Traffic-Light Labels and Choice Architecture

An elderly man collecting a meal in a cafeteria.

Hospital cafeteria patrons make healthy choices again and again when given easily understood information about food offerings.

The Issue:

Food signs that clearly communicate which foods are healthy and which are not in workplace cafeterias have the potential to influence customers’ purchases over time. A large hospital cafeteria provided the environment to test the impact of traffic-light signs (green indicating a healthy choice, yellow less healthy, and red unhealthy) and of locating healthy foods more conveniently (choice architecture).  

Key Findings

  • Purchases of all red items decreased from 24 percent at baseline to 21 percent at 12 months, and remained at 21 percent at the 24-month follow-up.

  • Purchases of all green items increased from 41 percent at baseline to 45 percent at 12 months and 46 percent at 24 months.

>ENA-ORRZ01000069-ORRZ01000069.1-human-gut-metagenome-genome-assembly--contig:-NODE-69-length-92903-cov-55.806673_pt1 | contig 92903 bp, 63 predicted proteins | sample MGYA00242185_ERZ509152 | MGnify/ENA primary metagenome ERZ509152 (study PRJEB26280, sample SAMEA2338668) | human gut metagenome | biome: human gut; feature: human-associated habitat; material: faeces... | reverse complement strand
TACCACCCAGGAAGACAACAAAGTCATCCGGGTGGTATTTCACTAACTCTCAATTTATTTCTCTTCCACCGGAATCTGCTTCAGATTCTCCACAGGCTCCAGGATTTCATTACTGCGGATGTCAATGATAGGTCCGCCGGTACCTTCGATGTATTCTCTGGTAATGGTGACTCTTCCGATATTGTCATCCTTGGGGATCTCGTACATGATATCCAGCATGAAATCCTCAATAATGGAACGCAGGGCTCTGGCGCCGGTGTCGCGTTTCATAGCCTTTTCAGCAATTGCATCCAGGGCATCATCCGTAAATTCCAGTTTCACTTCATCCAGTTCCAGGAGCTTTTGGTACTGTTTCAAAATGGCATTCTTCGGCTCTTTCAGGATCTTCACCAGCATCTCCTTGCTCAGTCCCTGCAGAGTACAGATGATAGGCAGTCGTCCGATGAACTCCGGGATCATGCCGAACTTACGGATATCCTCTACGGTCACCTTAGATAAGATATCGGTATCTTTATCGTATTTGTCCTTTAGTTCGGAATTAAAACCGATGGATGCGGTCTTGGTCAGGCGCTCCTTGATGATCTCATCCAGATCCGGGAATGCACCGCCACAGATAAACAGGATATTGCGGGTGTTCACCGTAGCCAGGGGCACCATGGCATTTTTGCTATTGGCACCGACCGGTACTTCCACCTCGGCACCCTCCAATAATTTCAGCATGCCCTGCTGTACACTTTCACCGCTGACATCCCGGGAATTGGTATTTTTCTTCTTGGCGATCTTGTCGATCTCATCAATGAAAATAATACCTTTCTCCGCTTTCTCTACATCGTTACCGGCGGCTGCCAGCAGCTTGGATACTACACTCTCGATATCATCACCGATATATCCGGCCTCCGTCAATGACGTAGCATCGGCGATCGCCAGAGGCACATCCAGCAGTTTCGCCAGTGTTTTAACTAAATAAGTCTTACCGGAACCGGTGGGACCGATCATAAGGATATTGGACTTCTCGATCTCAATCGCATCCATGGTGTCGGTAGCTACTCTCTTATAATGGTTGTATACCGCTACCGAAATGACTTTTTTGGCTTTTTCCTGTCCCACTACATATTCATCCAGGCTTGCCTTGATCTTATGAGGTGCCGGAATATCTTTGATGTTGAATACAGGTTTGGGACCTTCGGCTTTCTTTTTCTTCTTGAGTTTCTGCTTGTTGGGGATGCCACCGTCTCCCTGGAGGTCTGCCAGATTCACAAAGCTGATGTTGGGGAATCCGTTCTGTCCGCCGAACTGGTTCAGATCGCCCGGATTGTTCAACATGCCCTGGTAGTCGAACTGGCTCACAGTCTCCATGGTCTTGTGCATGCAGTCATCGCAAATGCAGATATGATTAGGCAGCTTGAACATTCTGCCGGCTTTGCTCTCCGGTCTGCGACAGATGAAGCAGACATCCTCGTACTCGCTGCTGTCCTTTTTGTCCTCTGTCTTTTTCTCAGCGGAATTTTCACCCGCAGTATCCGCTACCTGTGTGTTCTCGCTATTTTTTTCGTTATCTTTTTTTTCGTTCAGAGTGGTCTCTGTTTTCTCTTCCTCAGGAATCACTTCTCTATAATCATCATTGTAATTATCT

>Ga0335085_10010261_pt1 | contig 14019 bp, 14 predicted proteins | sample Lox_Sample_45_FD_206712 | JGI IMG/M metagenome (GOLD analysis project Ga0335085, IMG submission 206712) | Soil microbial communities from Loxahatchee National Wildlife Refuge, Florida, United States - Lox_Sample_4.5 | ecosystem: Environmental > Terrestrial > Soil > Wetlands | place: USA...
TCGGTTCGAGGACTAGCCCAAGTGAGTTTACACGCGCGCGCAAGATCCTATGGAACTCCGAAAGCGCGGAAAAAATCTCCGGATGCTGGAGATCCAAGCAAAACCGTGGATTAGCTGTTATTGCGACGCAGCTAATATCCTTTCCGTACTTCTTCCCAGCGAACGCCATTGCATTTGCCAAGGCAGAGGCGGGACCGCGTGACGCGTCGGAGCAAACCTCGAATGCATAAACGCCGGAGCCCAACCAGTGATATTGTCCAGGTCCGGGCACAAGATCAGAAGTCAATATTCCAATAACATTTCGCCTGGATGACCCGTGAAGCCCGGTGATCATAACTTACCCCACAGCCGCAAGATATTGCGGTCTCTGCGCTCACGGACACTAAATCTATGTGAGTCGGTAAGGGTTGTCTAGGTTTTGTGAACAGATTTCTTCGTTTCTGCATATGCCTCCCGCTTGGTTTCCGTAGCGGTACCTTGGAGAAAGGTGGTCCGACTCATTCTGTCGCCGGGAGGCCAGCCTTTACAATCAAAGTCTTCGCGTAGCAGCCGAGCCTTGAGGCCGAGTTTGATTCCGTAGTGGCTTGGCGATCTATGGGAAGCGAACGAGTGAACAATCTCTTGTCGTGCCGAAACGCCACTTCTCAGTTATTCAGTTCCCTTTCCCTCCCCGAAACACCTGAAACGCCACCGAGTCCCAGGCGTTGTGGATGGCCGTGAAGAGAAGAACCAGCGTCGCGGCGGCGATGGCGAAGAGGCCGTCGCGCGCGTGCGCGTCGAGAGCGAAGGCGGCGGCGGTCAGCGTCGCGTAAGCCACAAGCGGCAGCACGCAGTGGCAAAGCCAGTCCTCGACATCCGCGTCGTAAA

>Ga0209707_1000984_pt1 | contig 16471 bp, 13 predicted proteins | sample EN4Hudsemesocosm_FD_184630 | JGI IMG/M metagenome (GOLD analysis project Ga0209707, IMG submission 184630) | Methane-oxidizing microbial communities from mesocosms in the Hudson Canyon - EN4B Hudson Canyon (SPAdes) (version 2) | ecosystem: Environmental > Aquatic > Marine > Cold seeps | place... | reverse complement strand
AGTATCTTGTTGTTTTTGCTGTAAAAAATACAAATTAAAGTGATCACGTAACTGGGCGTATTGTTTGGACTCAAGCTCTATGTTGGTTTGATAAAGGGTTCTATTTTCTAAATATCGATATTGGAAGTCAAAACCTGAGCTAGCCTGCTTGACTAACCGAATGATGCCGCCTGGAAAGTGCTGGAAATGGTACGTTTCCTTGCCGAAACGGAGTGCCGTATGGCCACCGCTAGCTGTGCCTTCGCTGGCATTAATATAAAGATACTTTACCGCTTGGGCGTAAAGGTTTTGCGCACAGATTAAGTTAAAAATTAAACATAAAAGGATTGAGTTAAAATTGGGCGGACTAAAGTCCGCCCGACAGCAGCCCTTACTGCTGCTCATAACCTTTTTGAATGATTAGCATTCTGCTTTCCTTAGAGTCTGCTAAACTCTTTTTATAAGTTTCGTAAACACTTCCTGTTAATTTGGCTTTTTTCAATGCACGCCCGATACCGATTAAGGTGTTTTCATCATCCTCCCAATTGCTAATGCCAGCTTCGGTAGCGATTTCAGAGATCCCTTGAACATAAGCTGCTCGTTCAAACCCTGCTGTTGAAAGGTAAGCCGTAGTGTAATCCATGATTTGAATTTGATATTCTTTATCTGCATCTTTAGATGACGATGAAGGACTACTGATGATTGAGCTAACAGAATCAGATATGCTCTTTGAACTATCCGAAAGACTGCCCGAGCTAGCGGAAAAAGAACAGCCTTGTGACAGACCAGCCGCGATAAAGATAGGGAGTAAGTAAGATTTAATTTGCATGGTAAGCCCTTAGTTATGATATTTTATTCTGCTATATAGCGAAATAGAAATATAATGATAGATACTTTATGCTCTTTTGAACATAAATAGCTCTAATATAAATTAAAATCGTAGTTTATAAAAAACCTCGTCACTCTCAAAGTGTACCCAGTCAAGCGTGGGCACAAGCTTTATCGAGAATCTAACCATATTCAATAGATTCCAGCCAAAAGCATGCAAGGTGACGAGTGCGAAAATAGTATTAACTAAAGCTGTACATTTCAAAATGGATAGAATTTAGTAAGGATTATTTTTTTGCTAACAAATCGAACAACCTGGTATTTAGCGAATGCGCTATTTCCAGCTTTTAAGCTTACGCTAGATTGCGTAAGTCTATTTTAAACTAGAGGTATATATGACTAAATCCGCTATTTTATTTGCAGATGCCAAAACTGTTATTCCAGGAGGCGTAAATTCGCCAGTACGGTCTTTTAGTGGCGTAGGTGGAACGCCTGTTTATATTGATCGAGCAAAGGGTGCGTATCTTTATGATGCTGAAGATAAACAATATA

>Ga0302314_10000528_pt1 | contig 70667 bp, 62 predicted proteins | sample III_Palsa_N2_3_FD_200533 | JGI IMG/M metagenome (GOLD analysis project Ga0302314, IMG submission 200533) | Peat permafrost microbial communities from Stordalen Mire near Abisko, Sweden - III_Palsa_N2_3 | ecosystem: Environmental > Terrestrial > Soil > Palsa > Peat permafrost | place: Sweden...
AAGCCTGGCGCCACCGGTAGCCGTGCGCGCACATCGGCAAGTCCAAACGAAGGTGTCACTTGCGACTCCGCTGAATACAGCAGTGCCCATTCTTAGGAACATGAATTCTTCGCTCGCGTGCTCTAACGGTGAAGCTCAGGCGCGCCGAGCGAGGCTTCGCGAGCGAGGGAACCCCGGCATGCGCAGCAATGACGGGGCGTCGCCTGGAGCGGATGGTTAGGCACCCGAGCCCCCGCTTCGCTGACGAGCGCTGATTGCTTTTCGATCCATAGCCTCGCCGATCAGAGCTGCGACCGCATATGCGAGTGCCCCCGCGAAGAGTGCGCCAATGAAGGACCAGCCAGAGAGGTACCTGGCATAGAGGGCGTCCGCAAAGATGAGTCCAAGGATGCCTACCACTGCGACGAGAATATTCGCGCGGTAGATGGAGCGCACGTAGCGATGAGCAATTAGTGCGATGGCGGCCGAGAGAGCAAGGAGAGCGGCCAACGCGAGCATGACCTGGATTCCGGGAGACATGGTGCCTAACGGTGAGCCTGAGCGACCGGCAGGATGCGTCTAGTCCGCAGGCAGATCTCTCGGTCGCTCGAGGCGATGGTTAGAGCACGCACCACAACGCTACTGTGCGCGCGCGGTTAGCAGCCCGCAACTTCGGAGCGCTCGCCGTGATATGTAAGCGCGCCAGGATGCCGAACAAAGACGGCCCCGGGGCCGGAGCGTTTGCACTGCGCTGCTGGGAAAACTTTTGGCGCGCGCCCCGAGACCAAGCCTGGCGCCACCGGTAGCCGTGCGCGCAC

• Purchases of red beverages decreased from 27 percent at baseline to 17 percent at 12 months and 18 percent at 24 months.

  • Purchases of green beverages increased from 52 percent to 59 percent at 12 months and 60 percent at 24 months.

  • Repeat customers (at least 10 purchases every 3-month period) and less frequent users (no purchase made) had similar changes in green and red purchases at the 24-month follow-up.


Simple food environment interventions can change food/beverage purchasing behaviors over a sustained period without decreasing sales.

About the Study:

Researchers analyzed transactions for all customers and for a longitudinal cohort of 2,285 Massachusetts General Hospital employees who regularly used the cafeteria. The traffic-light labeling system was based on U.S. Department of Agriculture dietary recommendations.

Infographic: Can a Traffic Light Guide You to Make Healthier Choices